What does money mean to you?
When my daughter was little and I was a single parent I scaled back my work and paid myself in time not money. Sometimes in the morning we would accelerate past her day-care centre, just keep driving and spend the day together instead. So we had time, but I would wake up at 3am worrying about how to pay the bills. It comes down to making the best use of a limited supply of either time or money, or both.
What did you learn about money from your parents?
Growing up we didn't talk about money much. Because of my job I talk about it a lot with my children, possibly too much, but they are the generation who will face a very different retirement from ours and I want them to be prepared.
What was your first paid job?
I had a Saturday job at a hairdressers in London at 13. I would shampoo clients, sweep up, put in rollers (it was a long time ago). I had to keep up the facade that I was 14 which involved a complex litany of lies, but I caught the bus home at the end of the day with six pounds in my pocket and a Farrah Fawcett blow wave. I used my first pay-packet to buy a Hawaiian shirt, and so began many years of blowing my salary on clothes.
What is your biggest money mistake?
I sold my flat in London before property prices took off. Every now and again it rises in my throat like a kind of financial indigestion and puts me in a really bad mood.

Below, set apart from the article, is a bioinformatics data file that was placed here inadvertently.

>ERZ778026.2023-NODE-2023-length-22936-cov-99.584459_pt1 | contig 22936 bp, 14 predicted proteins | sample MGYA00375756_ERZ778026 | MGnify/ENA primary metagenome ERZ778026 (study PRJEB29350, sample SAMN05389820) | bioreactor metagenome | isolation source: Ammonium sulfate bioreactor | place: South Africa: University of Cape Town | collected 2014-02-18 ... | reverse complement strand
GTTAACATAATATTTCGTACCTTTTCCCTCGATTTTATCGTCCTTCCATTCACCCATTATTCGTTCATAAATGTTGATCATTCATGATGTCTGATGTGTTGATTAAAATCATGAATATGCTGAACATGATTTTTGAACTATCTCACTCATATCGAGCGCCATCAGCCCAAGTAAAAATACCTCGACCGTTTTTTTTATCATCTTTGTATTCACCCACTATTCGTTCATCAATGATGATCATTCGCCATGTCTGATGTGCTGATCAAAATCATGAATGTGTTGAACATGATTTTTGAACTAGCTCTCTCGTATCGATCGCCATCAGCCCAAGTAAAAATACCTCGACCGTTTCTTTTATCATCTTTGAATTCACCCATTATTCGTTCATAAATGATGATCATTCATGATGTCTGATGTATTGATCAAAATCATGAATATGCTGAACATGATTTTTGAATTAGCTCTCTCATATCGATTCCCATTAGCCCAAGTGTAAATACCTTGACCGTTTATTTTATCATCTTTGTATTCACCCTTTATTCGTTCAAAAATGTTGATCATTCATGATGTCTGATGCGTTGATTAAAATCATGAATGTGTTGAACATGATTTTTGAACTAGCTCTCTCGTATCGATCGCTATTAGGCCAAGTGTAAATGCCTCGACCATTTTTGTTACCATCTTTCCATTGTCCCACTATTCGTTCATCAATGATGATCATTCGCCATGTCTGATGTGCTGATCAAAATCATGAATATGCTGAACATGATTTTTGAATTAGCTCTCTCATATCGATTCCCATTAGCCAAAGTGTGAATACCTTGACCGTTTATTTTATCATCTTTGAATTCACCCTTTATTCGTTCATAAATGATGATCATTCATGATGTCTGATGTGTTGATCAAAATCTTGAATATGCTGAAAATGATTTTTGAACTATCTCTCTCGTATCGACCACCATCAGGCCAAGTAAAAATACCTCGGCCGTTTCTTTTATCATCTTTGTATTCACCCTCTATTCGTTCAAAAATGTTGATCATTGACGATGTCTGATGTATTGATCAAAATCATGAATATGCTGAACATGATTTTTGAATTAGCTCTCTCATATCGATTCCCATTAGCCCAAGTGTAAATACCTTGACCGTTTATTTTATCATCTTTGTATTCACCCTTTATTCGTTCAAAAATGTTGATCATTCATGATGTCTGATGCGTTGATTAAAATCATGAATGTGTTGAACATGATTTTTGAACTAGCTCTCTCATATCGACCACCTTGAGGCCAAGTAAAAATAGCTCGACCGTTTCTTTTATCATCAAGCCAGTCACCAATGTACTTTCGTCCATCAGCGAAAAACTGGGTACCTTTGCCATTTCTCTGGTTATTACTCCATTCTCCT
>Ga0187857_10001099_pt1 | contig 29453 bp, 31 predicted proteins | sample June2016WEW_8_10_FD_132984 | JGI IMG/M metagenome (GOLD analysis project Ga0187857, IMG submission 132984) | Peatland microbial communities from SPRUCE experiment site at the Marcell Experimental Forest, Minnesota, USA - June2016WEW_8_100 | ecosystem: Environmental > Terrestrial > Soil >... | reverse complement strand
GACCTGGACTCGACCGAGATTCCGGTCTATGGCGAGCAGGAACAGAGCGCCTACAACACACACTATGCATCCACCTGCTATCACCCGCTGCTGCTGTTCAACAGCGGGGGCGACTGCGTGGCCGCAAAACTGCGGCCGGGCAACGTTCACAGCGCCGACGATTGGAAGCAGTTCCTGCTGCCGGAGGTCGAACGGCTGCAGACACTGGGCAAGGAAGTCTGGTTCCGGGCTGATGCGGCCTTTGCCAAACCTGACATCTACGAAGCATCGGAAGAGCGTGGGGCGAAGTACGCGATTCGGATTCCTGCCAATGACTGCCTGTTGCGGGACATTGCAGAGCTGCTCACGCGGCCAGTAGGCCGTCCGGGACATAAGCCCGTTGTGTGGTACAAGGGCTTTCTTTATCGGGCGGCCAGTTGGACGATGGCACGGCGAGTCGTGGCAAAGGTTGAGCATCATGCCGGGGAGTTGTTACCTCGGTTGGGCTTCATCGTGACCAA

What are your top three money tips?
Problem with money tips is that we can 'know' them superficially, but they don't really mean anything. They always seem like advice for those 'other people' who are good with money. Then one day the penny drops and they suddenly make sense. Here's the ones that now make sense to me.
Understand the power of 'little and often'. A coffee, a muffin, a lipstick, individually they seem like nothing, add them up and suddenly they equal a family holiday.
It works the same the other way. KiwiSaver is a great example where people look at it after a couple of years and say 'how did that happen? I've got savings.'
Planning your money is boring, having money is interesting. Your aversion to the first one robs you of the second one, and you need to understand how the two are connected.
Don't be fooled by what everyone else seems to have. As Warren Buffet said, "You don't know who's swimming naked until the tide goes out". In other words, people may look wealthy, but really they are just deep in debt. Spend at your own pace, with the numbers that work for you.
If that means you drive an older car than your neighbour, who cares. It's a newer car than somebody else's.
See video: Closing the Financial Literacy Gap - Diane Maxwell: